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Freddie Mac Trying to Evict WWII Vet, Wife, Disabled Child; Family's Calls Allegedly Ignored [UPDATE]

sally scott family
Leah Greenbaum
Sally, Bob, and Susie (from left to right) face eviction from their home of 12 years. Thanks for nothing, Freddie Mac.

Update: The Scott Family got some good news at their hearing yesterday. From Zach Chasnoff:
The Judge ruled that if the Scott's could come up with three months rent and file a bond for that amount, which she set at $1,500, then she would order the case to be reset. Resetting the case gives the Scotts anywhere from a year to 18 months to pressure Freddie to rescind the mortgage.

Sally believes that she will be able to come up with the money for the bond by the 10 working day deadline so if nothing else the judge bought us a lot of time.

Sally Scott, a soft-spoken 65-year old, isn't one to "go out and complain about things." But that's all changed this week as Freddie Mac tries to evict her, her World War II vet husband, and their "special child" Susie--who is developmentally disabled--from their home of 12 years.

Scott says she has spent months trying to get the government-sponsored mortgage giant to work with her and a loan servicer on a loan modification but Freddie Mac hasn't been responsive to any of her inquiries about the status of her home. She says it has been impossible just to get a representative on the phone.

Going to the press--with the help of homeowner advocacy group Missourians Organizing for Reform and Empowerment--was a last ditch effort for the Scott family before a 9 a.m. eviction hearing today.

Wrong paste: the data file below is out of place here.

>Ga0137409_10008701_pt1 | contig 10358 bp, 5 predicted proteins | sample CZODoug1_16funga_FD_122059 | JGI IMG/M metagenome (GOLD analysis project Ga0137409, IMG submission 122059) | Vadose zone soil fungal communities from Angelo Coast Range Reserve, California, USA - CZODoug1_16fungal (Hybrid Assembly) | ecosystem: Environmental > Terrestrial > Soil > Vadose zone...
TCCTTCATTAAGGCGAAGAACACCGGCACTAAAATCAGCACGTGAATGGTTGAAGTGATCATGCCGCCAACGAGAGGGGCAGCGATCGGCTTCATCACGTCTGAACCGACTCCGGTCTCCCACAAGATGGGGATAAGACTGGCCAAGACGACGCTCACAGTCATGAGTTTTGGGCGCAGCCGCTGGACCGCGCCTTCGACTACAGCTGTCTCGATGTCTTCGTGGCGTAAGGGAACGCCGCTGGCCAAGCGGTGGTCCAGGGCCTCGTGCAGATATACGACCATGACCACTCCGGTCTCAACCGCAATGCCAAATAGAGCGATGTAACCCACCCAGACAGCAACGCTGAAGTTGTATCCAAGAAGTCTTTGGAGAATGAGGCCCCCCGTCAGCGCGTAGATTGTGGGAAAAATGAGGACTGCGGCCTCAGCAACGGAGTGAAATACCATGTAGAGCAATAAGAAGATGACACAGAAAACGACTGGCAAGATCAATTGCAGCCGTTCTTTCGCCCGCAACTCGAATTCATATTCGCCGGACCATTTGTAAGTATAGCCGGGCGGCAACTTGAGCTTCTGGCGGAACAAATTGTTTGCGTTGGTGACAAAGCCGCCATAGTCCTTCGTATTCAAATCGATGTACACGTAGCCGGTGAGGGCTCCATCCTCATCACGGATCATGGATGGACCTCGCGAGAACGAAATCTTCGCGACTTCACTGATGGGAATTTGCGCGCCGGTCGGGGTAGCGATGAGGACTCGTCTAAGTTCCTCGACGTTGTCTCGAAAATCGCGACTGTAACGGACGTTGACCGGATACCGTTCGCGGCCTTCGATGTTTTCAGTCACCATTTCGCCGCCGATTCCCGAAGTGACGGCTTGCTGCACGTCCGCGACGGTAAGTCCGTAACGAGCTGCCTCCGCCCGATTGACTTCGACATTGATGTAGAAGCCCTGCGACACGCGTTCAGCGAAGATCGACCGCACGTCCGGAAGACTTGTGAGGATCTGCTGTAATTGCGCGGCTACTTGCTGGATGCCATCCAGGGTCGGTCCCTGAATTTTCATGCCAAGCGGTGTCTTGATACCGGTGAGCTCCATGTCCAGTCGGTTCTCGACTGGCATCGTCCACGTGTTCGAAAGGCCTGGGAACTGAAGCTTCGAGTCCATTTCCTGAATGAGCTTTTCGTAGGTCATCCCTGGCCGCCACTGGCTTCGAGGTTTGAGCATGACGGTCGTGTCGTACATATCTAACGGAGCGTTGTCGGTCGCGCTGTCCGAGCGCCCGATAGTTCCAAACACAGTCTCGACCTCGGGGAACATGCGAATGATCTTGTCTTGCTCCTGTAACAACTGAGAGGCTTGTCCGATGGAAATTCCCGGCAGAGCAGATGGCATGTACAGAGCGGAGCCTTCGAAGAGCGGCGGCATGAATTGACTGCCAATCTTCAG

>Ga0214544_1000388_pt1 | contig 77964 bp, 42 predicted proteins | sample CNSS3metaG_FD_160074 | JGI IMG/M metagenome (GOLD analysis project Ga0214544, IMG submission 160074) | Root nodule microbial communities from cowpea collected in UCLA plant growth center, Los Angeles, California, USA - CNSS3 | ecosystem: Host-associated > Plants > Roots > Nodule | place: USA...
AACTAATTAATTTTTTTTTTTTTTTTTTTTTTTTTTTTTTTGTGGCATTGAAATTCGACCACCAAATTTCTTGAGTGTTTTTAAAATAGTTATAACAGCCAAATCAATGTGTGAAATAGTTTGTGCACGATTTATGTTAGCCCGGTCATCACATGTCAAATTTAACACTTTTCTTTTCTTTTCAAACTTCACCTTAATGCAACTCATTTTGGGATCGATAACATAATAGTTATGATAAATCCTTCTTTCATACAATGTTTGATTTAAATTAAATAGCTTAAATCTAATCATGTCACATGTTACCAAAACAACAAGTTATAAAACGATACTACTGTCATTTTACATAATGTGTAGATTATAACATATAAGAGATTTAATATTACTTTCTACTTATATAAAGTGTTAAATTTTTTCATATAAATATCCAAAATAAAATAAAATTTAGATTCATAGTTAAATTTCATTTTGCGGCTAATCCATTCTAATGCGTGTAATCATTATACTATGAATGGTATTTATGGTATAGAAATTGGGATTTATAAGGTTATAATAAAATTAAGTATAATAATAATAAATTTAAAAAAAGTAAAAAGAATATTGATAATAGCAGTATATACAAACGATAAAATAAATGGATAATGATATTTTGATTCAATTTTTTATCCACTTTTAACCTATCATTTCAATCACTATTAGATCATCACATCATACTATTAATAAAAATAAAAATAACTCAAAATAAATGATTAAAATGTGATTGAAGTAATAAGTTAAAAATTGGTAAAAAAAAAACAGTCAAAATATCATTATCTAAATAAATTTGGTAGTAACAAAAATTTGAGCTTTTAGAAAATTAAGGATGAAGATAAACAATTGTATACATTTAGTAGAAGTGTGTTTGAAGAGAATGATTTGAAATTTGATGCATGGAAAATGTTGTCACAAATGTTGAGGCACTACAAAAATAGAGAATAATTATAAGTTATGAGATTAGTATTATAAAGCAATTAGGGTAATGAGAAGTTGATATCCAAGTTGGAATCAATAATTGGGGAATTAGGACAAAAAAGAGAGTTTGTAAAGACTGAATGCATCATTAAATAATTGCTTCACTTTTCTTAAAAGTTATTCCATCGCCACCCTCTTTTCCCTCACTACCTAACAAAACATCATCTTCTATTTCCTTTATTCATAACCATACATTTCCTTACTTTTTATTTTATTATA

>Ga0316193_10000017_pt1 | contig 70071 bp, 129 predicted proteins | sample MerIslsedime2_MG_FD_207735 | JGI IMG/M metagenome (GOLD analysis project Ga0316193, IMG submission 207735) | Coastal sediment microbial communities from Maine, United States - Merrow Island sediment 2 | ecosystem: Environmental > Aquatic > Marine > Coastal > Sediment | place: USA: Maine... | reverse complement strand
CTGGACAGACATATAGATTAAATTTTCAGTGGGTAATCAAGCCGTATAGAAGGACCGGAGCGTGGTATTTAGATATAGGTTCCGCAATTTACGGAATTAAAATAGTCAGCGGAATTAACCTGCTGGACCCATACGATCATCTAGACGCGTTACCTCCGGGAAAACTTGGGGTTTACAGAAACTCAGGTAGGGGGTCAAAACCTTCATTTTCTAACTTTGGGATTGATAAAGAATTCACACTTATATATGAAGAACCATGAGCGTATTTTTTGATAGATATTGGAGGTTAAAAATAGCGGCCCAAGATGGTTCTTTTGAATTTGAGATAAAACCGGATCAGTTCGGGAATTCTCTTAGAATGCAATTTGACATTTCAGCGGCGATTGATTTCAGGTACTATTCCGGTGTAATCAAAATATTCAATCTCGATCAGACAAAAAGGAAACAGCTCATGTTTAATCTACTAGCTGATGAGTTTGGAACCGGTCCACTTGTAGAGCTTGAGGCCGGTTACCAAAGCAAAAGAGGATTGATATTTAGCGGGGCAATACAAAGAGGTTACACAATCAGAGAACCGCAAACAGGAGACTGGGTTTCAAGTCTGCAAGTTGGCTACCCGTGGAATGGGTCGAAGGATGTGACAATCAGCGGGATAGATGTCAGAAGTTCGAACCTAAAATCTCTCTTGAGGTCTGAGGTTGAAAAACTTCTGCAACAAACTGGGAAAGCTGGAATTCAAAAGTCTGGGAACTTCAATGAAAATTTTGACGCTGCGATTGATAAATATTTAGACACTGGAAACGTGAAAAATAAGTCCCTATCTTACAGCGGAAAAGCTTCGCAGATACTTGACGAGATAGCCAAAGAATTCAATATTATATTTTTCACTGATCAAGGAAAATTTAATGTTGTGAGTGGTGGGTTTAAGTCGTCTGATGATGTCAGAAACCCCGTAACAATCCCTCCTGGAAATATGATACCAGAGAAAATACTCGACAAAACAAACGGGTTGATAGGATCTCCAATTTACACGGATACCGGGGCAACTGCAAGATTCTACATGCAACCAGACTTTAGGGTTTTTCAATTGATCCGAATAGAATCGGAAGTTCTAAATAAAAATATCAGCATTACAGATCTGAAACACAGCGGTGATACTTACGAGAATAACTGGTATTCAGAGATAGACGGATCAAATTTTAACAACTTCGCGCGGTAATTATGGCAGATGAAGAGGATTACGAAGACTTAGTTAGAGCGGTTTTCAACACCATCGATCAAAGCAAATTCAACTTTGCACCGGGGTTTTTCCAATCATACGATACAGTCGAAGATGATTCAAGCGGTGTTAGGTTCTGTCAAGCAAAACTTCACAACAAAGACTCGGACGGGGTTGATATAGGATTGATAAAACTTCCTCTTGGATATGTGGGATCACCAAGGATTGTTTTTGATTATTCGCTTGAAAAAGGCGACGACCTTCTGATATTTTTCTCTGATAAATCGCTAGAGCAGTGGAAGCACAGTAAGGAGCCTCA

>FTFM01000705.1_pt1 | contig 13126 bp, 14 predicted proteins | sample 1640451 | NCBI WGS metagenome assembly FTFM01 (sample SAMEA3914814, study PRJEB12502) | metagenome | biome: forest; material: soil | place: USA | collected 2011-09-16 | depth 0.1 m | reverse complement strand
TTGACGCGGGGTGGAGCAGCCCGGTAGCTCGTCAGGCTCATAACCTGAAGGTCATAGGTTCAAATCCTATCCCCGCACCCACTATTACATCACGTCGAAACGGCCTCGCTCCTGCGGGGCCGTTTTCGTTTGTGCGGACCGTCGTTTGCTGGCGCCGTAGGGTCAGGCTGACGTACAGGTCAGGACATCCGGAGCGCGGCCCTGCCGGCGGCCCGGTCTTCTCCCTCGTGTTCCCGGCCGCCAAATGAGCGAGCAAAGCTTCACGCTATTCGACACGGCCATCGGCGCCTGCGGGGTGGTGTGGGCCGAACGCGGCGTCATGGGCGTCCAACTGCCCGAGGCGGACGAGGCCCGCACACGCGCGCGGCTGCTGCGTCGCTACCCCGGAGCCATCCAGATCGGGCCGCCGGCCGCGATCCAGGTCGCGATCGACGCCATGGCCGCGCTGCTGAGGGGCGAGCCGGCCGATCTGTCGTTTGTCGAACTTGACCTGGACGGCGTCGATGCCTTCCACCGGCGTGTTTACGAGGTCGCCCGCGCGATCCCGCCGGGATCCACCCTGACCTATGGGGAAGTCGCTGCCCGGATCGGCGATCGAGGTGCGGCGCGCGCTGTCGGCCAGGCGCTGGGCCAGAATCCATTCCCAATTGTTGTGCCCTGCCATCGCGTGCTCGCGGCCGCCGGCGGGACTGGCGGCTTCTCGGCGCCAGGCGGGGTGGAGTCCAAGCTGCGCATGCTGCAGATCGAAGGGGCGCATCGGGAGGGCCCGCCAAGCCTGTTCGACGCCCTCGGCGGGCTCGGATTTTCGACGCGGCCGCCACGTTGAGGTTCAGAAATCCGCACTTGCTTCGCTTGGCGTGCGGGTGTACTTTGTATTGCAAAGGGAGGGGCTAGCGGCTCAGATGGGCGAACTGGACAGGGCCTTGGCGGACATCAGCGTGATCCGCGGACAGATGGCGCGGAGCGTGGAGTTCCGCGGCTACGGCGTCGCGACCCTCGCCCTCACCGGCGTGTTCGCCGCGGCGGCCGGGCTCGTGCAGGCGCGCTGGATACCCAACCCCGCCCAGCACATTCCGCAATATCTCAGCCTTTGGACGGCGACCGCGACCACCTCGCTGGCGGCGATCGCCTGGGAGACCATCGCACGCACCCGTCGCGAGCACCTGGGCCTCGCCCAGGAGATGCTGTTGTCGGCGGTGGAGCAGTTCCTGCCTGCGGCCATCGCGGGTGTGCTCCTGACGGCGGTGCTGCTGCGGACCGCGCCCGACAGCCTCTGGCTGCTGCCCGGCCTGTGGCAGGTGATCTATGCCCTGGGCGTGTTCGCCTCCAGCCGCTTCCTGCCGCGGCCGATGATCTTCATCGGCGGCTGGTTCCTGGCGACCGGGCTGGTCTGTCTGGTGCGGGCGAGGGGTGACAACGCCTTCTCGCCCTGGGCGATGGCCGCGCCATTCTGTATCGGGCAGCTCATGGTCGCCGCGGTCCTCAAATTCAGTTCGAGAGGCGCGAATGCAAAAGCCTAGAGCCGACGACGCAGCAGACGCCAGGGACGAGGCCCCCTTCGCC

"We don't want a handout," Sally Scott said from the porch of her Creve Coeur home. "We just want a fair deal, and we want someone to actually talk to us."

Sally said she had never spoken to a representative from Freddie Mac over the phone or in person, even when they put her home into foreclosure several months ago. After refusing a loan modification approved by a HUD-certified counselor, Freddie Mac auctioned the Scotts' home back to themselves.

Zach Chasnoff, a community organizer with MORE who has been helping the Scott family, says giving homeowners the cold shoulder is pretty standard for massive mortgage enterprises like Freddie Mac and Fannie Mae.

"The banks really don't respond to homeowners themselves, but they do respond to bad publicity," Chasnoff said.

Freddie Mac didn't respond to Daily RFT's requests for comment, so we see where Scott and Chasnoff are coming from.



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7 comments
James Madison
James Madison

silence? Publish the name of the editor who approved that image. It was no accident. That editor should make a public explanation of the reasoning used for that selection. I do not mind trashing Freddie Mac. It deserves to be trashed and dismantled. The problem was this story should not have been about that, not at all. It would not matter if it was Freddie Mac, Mary Kay, or BoA. Not paying your mortgage is a problem with anyone holding your loan.

viny
viny

Does anyone know the outcome of the hearing? Which way the judge ruled?

a42natson
a42natson

These "sad" stories all begin with people not paying their mortgage. What part of that contract they signed do they not understand? They should be on the street 60 days after default. They are no longer home owners, they are squatters.

James Madison
James Madison

Not in the story. On Facebook, RFT selected the image (by choice or default) to be posted with the link and pull quote to the article. It is in that image, that is called "Frauddie Mac: We make stealing homes possible." That image is the thumbnail RFT decided to use on their website to link to the article.

James Madison
James Madison

The article states this will be the first time she has talked to her bank since taking out the loan. Before, BEFORE, she missed that first payment, why was she not in the bank talking to them? Once upon a time, people would sell their TVs, radios, table and chairs, dishes and silverware, and everything else to not miss a payment. In hindsight, the hospitals and doctors would have been a better choice to skip their payments in order to pay the mortgage. They have systems in place to pay pennies on the dollar without selling your home. Cute that the RFT uses the "Frauddie Mac" - Did Freddie Mac force these people to sign a loan agreement? No Fraud. Not stealing. Contract law. People's signatures used to mean something.

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